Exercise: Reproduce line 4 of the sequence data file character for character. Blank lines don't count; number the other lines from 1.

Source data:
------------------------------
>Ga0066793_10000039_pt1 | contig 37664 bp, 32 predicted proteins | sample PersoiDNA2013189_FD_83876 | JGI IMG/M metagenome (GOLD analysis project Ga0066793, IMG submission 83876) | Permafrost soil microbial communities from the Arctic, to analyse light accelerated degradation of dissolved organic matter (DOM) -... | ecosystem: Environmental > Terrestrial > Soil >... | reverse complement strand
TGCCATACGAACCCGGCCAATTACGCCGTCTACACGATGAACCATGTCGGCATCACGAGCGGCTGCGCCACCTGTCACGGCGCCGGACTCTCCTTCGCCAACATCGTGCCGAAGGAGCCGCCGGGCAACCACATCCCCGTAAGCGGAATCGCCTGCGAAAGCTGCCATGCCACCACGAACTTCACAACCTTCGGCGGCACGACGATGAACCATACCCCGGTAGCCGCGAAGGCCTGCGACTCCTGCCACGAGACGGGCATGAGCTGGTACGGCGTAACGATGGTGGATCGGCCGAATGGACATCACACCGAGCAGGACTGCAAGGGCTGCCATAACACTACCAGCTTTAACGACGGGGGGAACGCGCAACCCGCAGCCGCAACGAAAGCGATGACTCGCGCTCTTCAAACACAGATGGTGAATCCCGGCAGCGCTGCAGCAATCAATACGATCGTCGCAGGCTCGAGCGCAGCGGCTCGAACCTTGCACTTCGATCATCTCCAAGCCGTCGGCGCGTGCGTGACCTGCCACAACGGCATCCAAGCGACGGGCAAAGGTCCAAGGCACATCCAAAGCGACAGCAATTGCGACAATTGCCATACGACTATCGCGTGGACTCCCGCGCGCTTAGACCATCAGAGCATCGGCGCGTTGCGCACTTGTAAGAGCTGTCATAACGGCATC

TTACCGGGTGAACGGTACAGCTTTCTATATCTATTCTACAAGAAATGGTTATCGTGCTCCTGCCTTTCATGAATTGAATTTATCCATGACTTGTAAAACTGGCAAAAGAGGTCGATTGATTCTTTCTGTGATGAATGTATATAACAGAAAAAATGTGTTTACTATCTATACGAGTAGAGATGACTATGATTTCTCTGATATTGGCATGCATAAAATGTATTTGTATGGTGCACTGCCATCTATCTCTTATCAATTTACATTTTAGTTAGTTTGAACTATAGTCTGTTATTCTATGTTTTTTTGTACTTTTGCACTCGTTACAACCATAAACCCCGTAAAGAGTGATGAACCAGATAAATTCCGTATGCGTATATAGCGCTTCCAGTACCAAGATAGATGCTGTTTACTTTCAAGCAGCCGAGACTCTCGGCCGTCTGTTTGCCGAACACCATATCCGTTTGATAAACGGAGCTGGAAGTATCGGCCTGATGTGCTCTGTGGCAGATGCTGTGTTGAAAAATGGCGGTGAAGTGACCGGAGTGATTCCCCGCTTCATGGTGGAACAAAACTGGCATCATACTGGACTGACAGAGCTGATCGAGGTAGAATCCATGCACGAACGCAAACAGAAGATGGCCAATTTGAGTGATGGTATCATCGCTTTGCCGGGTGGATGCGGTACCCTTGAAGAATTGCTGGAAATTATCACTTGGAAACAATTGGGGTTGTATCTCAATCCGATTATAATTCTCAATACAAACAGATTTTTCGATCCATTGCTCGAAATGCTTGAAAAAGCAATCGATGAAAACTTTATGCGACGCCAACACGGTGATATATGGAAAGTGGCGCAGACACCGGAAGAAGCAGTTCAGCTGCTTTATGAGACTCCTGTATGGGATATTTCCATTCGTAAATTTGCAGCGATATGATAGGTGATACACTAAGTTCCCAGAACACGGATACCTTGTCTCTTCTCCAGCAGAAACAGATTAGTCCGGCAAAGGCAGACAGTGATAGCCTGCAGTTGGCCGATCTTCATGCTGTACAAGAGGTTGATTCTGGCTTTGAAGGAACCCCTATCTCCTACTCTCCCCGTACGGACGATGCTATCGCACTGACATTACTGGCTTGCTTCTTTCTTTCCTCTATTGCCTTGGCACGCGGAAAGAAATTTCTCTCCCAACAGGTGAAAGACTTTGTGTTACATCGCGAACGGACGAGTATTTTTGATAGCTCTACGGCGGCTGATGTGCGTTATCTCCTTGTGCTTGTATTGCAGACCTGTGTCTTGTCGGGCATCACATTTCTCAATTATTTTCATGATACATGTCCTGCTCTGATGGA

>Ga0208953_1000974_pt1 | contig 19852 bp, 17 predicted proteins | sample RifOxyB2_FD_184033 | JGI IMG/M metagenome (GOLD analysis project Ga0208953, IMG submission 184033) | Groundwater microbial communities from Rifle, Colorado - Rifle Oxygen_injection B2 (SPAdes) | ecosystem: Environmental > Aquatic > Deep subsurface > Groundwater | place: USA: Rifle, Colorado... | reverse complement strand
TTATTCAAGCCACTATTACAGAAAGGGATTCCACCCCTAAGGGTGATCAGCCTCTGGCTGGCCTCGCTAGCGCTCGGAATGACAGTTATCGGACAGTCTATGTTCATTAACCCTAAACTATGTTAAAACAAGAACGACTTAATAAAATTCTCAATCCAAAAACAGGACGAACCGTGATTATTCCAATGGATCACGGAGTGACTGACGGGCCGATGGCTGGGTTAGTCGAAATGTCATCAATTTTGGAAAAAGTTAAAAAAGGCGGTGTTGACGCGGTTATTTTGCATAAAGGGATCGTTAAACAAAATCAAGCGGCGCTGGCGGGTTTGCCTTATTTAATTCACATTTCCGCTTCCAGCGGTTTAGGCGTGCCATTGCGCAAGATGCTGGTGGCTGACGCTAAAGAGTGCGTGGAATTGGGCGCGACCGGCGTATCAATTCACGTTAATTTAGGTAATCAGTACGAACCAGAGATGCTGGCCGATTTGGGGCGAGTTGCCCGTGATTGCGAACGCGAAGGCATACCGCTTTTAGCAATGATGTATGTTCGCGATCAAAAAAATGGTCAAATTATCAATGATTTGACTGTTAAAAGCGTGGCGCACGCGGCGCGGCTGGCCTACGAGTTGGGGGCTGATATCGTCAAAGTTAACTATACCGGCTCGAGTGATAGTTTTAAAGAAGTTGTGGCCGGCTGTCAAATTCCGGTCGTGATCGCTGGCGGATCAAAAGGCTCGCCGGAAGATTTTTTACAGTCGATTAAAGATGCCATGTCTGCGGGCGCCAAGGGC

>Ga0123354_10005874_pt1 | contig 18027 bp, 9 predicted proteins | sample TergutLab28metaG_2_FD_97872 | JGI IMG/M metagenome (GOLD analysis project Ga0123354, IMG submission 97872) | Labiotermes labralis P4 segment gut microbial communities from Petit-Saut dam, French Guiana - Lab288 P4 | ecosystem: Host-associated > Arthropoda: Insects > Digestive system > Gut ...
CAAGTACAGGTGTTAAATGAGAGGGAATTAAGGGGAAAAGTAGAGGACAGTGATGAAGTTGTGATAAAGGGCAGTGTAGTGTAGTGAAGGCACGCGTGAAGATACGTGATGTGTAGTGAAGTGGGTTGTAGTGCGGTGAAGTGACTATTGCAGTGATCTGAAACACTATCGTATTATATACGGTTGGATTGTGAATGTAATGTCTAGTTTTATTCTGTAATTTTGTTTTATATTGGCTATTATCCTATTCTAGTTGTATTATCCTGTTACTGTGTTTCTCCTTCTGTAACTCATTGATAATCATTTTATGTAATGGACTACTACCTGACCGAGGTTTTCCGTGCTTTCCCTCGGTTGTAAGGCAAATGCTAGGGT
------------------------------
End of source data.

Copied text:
>Ga0208953_1000974_pt1 | contig 19852 bp, 17 predicted proteins | sample RifOxyB2_FD_184033 | JGI IMG/M metagenome (GOLD analysis project Ga0208953, IMG submission 184033) | Groundwater microbial communities from Rifle, Colorado - Rifle Oxygen_injection B2 (SPAdes) | ecosystem: Environmental > Aquatic > Deep subsurface > Groundwater | place: USA: Rifle, Colorado... | reverse complement strand